Five Major Changes in the Spa Industry

By Jane Segerberg Founder & President, Segerberg Spa Consulting, LLC | September 06, 2011

If there is one thing that has been constant over the last twenty months, it is change. Changes are all over the map in the hospitality industry and, in the spa industry, most changes are categorically the same as hospitality and other businesses driven by world economy.

Using the understanding of these changes as springboards for repositioning and renovating current spas or developing new spas; we can pay attention to the changes and be prepared for the return swing of the pendulum and placement in the compelling forefront. Change has certainly brought about the ‘tipsters’, there is a tip-a-minute to be offered. However, big picture assessment is the precursor to successful strategic planning. Therefore, revealing overall major changes assists in appropriate positioning for future increased market share.

The five major changes listed may not be big surprises, however, they are notable. These changes are not passing trends or fads that will soon be past tense. These are changes that are indicative of the future.

After checking in with several esteemed professions including industry watch dogs, hospitality human resources and spa product and equipment vendors; the consensus seems to be the same for the Big Five. Below is the synopsis of change along with related strategies and planning.

NUMBER ONE: The Spa’s Core Message Arises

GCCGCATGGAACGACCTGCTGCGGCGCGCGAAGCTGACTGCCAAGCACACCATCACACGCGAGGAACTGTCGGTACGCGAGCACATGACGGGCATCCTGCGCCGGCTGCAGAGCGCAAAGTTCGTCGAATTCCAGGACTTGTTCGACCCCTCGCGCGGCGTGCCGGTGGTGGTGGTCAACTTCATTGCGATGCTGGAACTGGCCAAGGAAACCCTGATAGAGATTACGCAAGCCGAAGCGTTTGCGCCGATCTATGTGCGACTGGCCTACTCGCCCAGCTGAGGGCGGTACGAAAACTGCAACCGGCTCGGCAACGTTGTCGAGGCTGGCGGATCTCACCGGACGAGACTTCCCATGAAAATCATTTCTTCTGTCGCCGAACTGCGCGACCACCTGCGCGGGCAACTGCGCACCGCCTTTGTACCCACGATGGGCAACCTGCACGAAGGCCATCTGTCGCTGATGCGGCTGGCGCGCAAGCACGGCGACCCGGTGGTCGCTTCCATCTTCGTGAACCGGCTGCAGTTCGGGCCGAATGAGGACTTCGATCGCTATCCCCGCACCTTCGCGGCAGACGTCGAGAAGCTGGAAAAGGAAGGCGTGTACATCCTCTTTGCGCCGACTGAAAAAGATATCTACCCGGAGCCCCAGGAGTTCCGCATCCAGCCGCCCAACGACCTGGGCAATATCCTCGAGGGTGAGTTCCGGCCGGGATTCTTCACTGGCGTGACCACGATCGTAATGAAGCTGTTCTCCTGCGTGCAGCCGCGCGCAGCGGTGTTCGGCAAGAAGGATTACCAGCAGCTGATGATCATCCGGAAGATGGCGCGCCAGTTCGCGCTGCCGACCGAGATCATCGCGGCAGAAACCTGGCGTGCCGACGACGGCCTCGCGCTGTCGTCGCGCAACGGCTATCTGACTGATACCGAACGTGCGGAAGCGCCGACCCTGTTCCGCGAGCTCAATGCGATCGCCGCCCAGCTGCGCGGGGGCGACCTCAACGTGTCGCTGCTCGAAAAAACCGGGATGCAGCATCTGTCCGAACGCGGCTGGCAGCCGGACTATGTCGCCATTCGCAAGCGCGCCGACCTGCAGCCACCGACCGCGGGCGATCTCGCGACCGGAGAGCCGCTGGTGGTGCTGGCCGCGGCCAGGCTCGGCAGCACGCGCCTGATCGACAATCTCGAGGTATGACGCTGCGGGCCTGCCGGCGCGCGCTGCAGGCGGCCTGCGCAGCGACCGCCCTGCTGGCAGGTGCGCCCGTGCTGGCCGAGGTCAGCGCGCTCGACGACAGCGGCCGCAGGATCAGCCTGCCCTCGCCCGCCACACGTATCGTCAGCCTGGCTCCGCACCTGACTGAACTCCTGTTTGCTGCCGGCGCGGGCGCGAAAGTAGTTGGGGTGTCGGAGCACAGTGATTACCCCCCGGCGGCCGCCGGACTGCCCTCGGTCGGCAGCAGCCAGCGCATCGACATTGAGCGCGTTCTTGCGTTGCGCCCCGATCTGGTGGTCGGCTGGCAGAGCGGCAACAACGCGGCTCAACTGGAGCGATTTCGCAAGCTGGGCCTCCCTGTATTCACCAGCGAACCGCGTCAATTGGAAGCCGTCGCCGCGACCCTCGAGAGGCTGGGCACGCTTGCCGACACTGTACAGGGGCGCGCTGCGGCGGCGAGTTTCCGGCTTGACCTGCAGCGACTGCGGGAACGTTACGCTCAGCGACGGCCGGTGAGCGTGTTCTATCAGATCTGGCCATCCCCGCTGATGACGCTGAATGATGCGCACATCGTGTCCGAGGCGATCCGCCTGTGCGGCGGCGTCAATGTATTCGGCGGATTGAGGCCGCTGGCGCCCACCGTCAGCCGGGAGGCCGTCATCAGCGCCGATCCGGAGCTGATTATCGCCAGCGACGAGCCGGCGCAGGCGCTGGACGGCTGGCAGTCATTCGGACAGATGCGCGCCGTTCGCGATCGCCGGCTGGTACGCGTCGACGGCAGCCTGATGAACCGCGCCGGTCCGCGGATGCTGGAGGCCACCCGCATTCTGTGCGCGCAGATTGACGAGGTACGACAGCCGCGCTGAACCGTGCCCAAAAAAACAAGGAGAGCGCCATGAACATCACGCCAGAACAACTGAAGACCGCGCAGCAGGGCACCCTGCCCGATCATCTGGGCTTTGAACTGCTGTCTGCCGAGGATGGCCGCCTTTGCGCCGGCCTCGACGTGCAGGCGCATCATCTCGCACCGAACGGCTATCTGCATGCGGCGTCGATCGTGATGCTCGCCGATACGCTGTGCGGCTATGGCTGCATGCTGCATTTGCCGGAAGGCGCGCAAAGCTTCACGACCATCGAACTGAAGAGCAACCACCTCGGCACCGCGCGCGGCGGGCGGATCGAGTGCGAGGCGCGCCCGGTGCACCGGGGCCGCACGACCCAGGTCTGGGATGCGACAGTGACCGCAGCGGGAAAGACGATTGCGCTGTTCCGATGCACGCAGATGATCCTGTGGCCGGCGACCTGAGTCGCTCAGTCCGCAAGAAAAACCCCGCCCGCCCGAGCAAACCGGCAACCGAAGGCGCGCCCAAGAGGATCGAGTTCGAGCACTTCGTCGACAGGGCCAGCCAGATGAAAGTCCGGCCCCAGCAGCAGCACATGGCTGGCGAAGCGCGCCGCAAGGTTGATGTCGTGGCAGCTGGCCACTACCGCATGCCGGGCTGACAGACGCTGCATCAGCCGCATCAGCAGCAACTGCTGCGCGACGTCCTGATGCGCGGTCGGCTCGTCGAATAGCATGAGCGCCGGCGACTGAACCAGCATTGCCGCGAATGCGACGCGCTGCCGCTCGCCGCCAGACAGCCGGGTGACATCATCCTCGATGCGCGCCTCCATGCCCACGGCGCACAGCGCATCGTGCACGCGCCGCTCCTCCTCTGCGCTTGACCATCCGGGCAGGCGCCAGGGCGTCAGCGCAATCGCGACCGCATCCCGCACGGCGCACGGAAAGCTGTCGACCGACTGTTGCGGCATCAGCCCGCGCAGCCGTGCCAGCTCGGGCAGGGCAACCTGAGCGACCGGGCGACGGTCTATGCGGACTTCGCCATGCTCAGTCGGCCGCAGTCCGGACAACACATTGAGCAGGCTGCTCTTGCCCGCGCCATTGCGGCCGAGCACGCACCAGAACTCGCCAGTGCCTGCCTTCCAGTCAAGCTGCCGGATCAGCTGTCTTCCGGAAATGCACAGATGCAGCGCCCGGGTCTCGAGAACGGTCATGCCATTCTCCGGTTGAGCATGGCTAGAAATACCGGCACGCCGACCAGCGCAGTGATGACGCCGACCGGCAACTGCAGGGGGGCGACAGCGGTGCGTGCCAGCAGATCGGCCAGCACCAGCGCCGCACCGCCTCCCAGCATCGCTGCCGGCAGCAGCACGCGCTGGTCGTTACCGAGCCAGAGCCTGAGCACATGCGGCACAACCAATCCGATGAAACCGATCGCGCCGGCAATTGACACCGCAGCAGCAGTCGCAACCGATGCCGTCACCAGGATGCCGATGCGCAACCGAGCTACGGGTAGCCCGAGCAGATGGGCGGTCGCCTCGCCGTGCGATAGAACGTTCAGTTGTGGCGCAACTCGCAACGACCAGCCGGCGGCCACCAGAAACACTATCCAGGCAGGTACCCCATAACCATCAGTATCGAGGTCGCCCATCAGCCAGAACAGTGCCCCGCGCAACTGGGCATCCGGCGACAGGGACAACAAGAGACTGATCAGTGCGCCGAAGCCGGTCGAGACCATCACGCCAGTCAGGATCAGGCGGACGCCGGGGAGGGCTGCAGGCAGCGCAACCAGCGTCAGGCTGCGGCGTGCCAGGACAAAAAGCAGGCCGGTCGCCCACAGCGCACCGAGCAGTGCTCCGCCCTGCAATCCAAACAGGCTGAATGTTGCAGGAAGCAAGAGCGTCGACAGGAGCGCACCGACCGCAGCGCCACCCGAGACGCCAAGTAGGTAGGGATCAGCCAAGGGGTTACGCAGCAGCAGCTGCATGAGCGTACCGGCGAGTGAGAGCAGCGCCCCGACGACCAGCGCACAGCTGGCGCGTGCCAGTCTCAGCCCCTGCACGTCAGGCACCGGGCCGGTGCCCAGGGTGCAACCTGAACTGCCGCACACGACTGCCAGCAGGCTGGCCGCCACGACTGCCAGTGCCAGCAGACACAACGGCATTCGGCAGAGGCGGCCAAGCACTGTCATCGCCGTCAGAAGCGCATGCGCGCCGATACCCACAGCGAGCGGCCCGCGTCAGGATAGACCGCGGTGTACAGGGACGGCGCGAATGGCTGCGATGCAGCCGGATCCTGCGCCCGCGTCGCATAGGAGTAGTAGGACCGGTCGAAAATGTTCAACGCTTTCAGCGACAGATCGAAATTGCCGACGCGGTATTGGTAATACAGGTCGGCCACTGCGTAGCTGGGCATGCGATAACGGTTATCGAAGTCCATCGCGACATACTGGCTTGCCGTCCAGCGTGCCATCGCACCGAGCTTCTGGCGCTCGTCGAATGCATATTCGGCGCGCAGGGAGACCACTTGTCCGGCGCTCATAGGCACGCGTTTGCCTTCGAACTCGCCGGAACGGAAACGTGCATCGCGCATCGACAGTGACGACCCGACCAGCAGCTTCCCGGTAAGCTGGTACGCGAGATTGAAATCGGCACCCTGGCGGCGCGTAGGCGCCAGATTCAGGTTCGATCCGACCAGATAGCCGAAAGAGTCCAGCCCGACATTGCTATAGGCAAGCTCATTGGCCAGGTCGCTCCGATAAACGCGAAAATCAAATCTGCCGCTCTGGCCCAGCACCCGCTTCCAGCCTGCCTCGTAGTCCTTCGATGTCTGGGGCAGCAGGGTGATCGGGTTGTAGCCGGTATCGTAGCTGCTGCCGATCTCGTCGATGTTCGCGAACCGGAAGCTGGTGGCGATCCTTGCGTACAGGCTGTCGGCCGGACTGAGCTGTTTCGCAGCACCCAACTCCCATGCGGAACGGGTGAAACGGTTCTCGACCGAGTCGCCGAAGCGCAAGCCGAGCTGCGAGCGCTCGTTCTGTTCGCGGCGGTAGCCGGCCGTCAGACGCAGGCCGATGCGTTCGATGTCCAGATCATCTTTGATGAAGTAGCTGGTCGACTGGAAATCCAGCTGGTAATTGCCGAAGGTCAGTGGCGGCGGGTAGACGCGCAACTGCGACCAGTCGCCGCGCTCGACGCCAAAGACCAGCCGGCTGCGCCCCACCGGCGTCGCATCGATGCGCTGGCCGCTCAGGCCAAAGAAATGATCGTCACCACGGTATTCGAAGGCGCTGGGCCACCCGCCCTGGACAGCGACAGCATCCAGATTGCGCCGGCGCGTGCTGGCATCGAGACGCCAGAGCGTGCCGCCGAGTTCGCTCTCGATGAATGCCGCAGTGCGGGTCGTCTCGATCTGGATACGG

The stress management, relaxation, preventive care message is being made clear. Stress has been identified (once again) as one of the major causes of the most common diseases. All over the world, the search for stress reduction is prolific. Spas encompass the best antidote to stress with programs of massage, acupuncture, exercise and meditation to name a few; along with quiet places to enjoy solitude or uninterrupted re-connection with family and friends.

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Social Media: Engagement is Key

There are currently 2.3 billion active users of social media networks and savvy hotel operators have incorporated social media into their marketing mix. There are a few Goliath channels on which one must have a presence (Facebook & Twitter) but there are also several newer upstart channels (Instagram, Snapchat &WeChat, for example) that merit consideration. With its 1.86 billion users, Facebook is a dominant platform where operators can drive brand awareness, facilitate bookings, offer incentives and collect sought-after reviews. Twitter's 284 million users generate 500 million tweets per day, and operators can use its platform for lead generation, building loyalty, and guest interaction. Instagram was originally a small photo-sharing site but it has blown up into a massive photo and video channel. The site can be used to post photos of the hotel property, as well as creating Instagram Stories - personal videos that disappear from the channel after 24 hours. In this regard, Instagram and Snapchat are now in direct competition. WeChat is a Chinese company whose aim is to be the App for Everything - instant messaging, social media, shopping and payment services - all in a single platform. In addition to these channels, blogging continues to be a popular method to establish leadership, enhance reputations, and engage with customers in a direct and personal way. The key to effective use of all social media is to find out where your customers are and then, to the fullest extent possible, engage with them on a personal level. This engagement is what creates a personal connection and sustains brand loyalty. The February Hotel Business Review will explore these issues and examine how some hotels are successfully integrating social media into their operations.